Healthy Living – Avoiding Staph At The Gym

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Most of us probably don’t think much about getting a staph infection when we go to our local gym. Heaven forbid! Staph infection is something you only catch in the boy’s locker room, right? The truth is, staph infection is becoming more and more common, and more dangerous and can be found most commonly in hospitals but it can also be found in schools and gyms.

I think it’s worth talking about since winter is a time when many of us come indoors to escape the brutal cold and find ourselves braving the gym. And, if the gym is a relatively new environment for you, you may not be privy to gym protocol and most importantly, hygiene. You may even assume that when you walk up to an unused piece of equipment that it’s free of dangerous germs.

The next time you’re in the gym and see that big hairy sweaty guy dripping all over the bicycle in front of you – assume there have been many sweaty guys and gals who’ve been there ahead of him and that none of them have done much more than wipe a towel across the handle bars if that. All together now…Ewww! Always use the disinfectant spray gyms provide to wipe before and after you use a machine.

Here are some facts about staph:

• What to avoid: The bacteria is transmitted through person-to-person contact or by using an infected person’s belongings. So to prevent the infection, wash your hands frequently with soap and water — using soap from a bottle, not bar soap, which can breed the bacteria — or use an alcohol-based hand sanitizer. Avoid sharing personal items such as towels or razors. And keep cuts and scrapes clean, apply antibiotic ointment and cover them with a bandage.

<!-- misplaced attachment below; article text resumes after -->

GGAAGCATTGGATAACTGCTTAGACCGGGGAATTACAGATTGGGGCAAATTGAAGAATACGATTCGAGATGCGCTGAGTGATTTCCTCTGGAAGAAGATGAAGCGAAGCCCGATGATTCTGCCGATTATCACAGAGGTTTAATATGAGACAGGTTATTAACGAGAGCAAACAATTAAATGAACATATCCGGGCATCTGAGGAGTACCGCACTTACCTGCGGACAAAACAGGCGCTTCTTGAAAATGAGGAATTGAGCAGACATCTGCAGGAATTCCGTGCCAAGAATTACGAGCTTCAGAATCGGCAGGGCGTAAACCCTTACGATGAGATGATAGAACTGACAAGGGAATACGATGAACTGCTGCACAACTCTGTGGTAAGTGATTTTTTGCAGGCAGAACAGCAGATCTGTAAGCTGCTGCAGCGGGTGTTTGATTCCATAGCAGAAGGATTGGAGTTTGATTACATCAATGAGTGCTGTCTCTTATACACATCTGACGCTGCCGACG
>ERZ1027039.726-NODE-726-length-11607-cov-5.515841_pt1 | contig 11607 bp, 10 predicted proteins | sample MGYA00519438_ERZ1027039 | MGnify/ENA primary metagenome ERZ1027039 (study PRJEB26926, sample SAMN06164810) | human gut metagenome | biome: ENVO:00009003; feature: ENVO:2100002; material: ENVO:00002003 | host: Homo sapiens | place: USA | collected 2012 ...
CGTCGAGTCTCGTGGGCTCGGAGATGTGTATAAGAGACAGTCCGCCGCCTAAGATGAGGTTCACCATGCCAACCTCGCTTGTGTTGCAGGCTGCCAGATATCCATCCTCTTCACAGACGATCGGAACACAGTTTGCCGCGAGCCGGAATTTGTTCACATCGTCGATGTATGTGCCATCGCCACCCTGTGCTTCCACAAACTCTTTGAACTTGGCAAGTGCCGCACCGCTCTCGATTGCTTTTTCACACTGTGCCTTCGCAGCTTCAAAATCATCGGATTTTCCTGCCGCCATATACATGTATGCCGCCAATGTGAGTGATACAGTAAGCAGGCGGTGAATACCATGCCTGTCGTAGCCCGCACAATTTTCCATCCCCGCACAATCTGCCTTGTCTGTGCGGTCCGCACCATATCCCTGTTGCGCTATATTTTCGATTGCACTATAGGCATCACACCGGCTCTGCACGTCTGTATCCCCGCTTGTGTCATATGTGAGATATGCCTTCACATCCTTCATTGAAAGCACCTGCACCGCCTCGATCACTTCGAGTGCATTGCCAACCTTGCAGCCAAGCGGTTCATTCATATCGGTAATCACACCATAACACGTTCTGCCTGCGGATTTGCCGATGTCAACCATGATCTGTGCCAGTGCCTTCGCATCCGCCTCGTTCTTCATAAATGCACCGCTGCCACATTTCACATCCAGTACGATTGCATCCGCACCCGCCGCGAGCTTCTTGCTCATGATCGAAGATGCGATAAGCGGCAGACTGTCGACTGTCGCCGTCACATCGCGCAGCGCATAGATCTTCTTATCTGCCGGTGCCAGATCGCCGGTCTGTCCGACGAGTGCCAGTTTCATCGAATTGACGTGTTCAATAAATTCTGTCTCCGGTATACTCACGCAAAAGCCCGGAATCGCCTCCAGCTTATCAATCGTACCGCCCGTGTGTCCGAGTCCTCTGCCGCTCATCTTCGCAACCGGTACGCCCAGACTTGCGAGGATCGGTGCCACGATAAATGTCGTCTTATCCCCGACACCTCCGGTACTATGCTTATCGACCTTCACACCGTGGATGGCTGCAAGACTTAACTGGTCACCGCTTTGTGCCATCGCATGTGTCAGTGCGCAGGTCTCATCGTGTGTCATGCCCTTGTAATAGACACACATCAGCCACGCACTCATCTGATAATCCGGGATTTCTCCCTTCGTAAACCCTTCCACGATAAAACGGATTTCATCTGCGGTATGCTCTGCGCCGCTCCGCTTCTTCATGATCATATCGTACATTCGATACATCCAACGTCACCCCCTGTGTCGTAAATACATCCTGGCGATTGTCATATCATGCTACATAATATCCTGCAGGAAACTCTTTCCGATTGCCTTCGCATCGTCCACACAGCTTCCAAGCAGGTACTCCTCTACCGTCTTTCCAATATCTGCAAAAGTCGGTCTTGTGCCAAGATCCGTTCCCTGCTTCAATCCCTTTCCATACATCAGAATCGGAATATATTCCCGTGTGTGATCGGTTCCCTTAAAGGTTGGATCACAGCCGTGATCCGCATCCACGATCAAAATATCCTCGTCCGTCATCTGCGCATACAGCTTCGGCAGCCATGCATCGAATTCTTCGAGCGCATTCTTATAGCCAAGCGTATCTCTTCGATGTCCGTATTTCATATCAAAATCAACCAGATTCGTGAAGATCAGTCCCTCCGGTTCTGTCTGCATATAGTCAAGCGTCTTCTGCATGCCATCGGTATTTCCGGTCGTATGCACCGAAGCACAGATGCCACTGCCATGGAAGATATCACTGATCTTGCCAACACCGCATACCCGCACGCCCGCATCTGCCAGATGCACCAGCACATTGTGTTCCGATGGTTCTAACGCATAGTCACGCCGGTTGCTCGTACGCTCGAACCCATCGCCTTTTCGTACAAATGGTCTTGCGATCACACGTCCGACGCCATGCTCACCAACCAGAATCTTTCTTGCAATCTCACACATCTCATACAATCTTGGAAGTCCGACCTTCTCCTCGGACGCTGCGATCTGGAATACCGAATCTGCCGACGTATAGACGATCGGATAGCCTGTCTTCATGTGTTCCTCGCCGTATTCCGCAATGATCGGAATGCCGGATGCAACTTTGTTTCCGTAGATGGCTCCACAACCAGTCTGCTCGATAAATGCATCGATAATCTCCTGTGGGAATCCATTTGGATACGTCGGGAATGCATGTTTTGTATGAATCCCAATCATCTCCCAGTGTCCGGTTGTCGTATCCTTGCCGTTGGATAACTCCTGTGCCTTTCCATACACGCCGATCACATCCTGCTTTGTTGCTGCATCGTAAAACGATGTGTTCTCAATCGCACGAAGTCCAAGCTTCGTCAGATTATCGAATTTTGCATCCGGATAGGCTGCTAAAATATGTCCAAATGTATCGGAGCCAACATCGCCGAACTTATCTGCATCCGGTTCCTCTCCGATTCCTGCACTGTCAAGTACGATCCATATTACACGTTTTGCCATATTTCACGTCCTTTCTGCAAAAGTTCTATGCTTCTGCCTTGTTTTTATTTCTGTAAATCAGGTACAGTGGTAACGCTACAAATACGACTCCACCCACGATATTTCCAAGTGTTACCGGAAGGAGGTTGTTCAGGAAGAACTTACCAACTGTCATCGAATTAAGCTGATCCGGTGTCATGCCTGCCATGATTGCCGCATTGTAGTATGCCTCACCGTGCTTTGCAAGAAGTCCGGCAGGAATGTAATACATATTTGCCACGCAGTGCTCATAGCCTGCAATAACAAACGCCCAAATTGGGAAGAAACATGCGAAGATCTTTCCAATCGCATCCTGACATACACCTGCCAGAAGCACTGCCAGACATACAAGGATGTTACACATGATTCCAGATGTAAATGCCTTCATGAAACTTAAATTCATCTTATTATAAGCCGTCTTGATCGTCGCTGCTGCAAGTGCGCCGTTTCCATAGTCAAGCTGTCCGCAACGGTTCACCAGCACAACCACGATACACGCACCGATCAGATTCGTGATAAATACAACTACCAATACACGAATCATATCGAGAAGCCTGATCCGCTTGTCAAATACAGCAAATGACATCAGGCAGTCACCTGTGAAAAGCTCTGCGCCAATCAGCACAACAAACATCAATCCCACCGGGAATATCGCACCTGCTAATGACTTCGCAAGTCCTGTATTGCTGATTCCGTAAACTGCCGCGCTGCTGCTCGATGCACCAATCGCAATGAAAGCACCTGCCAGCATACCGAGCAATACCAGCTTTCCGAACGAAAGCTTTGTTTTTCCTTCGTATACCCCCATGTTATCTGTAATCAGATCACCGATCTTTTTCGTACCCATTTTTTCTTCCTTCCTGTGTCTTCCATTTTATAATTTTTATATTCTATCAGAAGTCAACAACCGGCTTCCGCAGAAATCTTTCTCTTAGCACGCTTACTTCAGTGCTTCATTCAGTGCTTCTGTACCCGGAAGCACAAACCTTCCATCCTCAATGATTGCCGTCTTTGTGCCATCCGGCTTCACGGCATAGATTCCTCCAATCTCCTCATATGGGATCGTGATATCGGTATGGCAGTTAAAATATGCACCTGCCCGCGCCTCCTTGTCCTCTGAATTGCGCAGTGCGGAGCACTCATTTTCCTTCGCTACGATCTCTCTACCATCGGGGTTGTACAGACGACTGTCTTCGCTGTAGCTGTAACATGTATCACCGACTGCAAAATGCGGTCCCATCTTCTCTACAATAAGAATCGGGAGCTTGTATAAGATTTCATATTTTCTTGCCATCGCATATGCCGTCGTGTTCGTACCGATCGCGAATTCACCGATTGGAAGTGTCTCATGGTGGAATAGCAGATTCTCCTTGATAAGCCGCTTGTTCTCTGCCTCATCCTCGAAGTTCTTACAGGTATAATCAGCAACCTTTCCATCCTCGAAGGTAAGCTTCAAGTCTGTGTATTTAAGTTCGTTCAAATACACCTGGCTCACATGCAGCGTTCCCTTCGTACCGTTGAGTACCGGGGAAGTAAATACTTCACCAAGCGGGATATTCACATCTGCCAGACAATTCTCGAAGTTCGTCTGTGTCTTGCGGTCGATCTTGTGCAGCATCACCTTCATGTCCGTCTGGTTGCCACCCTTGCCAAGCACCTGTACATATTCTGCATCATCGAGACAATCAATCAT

• Recognize: If any cut or scrape becomes red, hot or infected, see a doctor immediately. In its early stages, MRSA infections may resemble pimples or boils, and they’re commonly mistaken for spider bites. It also can manifest as a rash, and may be accompanied by fever or fatigue.

• Where it lives: About 85 percent of MRSA infections originate in health-care settings. So hospital patients should be on the lookout for the symptoms mentioned above and notify a nurse if any arise.

• Treatment: Skin abscesses must be drained by a doctor, and patients are then given an antibiotic, one of the drugs that MRSA hasn’t developed a resistance against. More serious infections may require hospitalization, intravenous antibiotics and other treatments.

Read more on the subject from Alexis Grant of the Houston Chronicle here

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